H&O  How often does treatment failure occur?

JFG I do not like to use the term treatment failure when dealing with locoregional therapies because we know that when treating patients with cancer, the treatment almost always invariably fails. Only in rare instances have we been able to cure patients with cancer. In the case of HCC, we have made considerable progress. For every stage of the disease, we now have a treatment that clearly benefits patients: for early-stage disease, surgery or ablation; for intermediate-stage disease, TACE; and for advanced-stage disease, sorafenib and possibly TACE or radioembolization. However, we still have a long way to go.

To answer the above question in terms of TACE, we can safely say that lack of response after at least 2 to 3 treatments to the same tumor area would result in considering another treatment option, and could be called treatment failure. However, it is critically important to distinguish lack of response from tumor recurrence. We know that tumor recurrence is quite common and when it occurs, retreatment with ablation or TACE is recommended.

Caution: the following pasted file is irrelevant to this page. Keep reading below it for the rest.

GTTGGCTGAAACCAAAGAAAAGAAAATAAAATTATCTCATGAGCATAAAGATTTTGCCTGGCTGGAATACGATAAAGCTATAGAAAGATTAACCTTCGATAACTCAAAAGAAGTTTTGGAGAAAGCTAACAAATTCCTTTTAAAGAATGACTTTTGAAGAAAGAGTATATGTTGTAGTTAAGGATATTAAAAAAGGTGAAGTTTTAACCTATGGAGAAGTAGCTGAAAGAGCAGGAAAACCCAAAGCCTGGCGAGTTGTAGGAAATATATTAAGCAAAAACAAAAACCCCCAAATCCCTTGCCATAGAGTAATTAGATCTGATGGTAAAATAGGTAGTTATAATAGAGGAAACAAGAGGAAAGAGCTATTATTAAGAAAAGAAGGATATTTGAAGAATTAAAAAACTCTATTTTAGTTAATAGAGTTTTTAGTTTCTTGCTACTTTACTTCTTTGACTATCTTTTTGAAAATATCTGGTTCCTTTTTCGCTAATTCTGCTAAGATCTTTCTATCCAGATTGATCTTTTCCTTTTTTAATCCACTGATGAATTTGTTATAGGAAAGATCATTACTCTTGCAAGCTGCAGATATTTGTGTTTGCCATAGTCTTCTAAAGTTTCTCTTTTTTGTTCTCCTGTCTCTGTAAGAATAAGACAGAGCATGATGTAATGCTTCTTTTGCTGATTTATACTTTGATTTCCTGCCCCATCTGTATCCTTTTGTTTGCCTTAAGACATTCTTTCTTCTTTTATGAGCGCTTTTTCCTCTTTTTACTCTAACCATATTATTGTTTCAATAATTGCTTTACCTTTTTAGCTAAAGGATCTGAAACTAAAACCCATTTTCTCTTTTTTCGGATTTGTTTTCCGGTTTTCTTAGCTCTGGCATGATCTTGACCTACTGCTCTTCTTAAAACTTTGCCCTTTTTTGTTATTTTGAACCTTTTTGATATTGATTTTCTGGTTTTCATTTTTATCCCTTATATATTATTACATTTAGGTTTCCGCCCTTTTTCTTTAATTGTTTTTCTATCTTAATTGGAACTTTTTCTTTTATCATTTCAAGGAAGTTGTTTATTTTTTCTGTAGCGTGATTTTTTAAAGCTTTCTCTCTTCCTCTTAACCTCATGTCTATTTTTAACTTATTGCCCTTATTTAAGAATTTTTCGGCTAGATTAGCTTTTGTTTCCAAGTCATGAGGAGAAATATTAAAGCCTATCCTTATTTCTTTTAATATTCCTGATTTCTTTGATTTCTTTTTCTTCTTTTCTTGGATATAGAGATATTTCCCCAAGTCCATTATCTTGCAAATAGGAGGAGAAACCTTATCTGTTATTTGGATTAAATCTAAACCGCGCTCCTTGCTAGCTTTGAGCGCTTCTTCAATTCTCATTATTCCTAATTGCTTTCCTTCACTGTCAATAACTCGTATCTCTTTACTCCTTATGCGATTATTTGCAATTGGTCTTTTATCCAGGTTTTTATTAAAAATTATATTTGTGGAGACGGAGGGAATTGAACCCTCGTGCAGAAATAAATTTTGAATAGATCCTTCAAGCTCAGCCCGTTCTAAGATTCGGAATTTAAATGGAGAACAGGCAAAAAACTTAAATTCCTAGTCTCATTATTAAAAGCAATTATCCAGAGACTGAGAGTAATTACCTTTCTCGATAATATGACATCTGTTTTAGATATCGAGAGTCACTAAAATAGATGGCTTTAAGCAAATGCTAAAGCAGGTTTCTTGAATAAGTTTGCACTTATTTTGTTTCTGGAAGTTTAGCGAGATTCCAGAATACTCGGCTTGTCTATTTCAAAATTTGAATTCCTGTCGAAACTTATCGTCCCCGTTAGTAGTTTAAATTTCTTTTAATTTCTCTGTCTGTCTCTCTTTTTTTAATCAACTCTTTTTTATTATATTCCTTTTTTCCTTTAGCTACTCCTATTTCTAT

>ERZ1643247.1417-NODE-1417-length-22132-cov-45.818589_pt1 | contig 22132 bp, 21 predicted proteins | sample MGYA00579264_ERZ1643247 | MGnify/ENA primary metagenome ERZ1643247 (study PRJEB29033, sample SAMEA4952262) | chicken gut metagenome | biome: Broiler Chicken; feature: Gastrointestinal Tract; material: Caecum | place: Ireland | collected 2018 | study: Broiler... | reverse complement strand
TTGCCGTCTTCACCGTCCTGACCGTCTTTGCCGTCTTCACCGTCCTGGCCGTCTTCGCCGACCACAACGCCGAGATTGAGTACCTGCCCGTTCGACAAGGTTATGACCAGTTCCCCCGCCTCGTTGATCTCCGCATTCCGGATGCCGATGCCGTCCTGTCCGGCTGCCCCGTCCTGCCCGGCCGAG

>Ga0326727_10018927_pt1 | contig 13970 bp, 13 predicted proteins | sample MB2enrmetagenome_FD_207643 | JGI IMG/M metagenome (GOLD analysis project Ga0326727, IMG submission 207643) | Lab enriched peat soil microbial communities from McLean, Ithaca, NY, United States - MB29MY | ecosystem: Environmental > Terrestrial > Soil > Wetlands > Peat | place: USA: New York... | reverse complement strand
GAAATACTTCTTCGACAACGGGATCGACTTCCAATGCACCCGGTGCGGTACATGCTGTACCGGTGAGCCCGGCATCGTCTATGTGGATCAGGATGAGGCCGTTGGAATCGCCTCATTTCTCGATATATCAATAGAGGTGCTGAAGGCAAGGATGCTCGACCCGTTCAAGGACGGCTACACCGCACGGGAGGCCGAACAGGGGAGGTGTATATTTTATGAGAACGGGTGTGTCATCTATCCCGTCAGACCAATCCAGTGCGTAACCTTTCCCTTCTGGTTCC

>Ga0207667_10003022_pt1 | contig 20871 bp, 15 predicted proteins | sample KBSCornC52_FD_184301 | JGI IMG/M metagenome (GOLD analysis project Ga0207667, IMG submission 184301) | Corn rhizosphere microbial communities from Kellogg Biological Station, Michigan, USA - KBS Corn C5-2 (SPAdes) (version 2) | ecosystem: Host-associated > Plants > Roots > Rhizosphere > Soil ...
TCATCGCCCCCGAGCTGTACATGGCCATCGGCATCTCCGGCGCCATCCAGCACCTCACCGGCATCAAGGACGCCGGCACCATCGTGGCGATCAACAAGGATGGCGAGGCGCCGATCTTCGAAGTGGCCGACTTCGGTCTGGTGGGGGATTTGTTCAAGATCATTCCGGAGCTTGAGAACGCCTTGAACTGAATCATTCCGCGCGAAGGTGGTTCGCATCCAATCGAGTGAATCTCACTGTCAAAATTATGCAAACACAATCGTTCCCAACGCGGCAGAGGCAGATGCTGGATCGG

H&O  If a patient’s disease fails to respond to locoregional therapy, what are the next steps?

JFG As mentioned earlier, if the treatment did not elicit a significant response in the treated tumor, then another locoregional approach should be considered. This is where radioembolization can play an important role, as a second-line treatment following TACE. When the option of locoregional therapy is no longer available, systemic treatment with sorafenib should be considered. If this is not an option either, a phase 1 clinical trial should be proposed.